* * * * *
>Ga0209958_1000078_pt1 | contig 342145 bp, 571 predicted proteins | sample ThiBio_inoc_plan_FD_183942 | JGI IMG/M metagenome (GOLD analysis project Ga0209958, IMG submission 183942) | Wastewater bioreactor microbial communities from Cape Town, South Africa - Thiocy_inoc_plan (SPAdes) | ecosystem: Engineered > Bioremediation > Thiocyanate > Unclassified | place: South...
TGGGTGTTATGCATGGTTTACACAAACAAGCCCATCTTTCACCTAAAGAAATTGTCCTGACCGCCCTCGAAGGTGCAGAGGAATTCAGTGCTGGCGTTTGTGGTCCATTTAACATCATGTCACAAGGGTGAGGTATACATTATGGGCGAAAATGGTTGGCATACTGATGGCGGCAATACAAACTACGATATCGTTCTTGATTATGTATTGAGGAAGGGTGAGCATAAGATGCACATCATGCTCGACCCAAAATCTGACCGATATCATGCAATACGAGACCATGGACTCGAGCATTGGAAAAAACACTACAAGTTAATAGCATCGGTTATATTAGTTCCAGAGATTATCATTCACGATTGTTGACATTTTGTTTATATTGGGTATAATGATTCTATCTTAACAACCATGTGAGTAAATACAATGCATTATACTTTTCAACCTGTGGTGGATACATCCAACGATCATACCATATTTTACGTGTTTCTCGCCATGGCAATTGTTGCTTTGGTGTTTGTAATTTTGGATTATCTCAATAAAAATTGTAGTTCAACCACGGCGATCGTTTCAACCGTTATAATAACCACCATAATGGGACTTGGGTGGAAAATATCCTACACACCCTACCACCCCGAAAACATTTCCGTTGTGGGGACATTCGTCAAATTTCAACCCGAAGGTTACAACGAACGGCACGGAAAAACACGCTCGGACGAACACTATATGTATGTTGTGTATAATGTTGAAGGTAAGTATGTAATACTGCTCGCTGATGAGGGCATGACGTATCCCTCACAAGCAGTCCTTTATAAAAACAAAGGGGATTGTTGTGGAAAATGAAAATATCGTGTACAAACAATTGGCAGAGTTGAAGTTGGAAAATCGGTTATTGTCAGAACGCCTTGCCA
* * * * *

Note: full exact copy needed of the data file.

>Ga0209958_1000078_pt1 | contig 342145 bp, 571 predicted proteins | sample ThiBio_inoc_plan_FD_183942 | JGI IMG/M metagenome (GOLD analysis project Ga0209958, IMG submission 183942) | Wastewater bioreactor microbial communities from Cape Town, South Africa - Thiocy_inoc_plan (SPAdes) | ecosystem: Engineered > Bioremediation > Thiocyanate > Unclassified | place: South...
TGGGTGTTATGCATGGTTTACACAAACAAGCCCATCTTTCACCTAAAGAAATTGTCCTGACCGCCCTCGAAGGTGCAGAGGAATTCAGTGCTGGCGTTTGTGGTCCATTTAACATCATGTCACAAGGGTGAGGTATACATTATGGGCGAAAATGGTTGGCATACTGATGGCGGCAATACAAACTACGATATCGTTCTTGATTATGTATTGAGGAAGGGTGAGCATAAGATGCACATCATGCTCGACCCAAAATCTGACCGATATCATGCAATACGAGACCATGGACTCGAGCATTGGAAAAAACACTACAAGTTAATAGCATCGGTTATATTAGTTCCAGAGATTATCATTCACGATTGTTGACATTTTGTTTATATTGGGTATAATGATTCTATCTTAACAACCATGTGAGTAAATACAATGCATTATACTTTTCAACCTGTGGTGGATACATCCAACGATCATACCATATTTTACGTGTTTCTCGCCATGGCAATTGTTGCTTTGGTGTTTGTAATTTTGGATTATCTCAATAAAAATTGTAGTTCAACCACGGCGATCGTTTCAACCGTTATAATAACCACCATAATGGGACTTGGGTGGAAAATATCCTACACACCCTACCACCCCGAAAACATTTCCGTTGTGGGGACATTCGTCAAATTTCAACCCGAAGGTTACAACGAACGGCACGGAAAAACACGCTCGGACGAACACTATATGTATGTTGTGTATAATGTTGAAGGTAAGTATGTAATACTGCTCGCTGATGAGGGCATGACGTATCCCTCACAAGCAGTCCTTTATAAAAACAAAGGGGATTGTTGTGGAAAATGAAAATATCGTGTACAAACAATTGGCAGAGTTGAAGTTGGAAAATCGGTTATTGTCAGAACGCCTTGCCA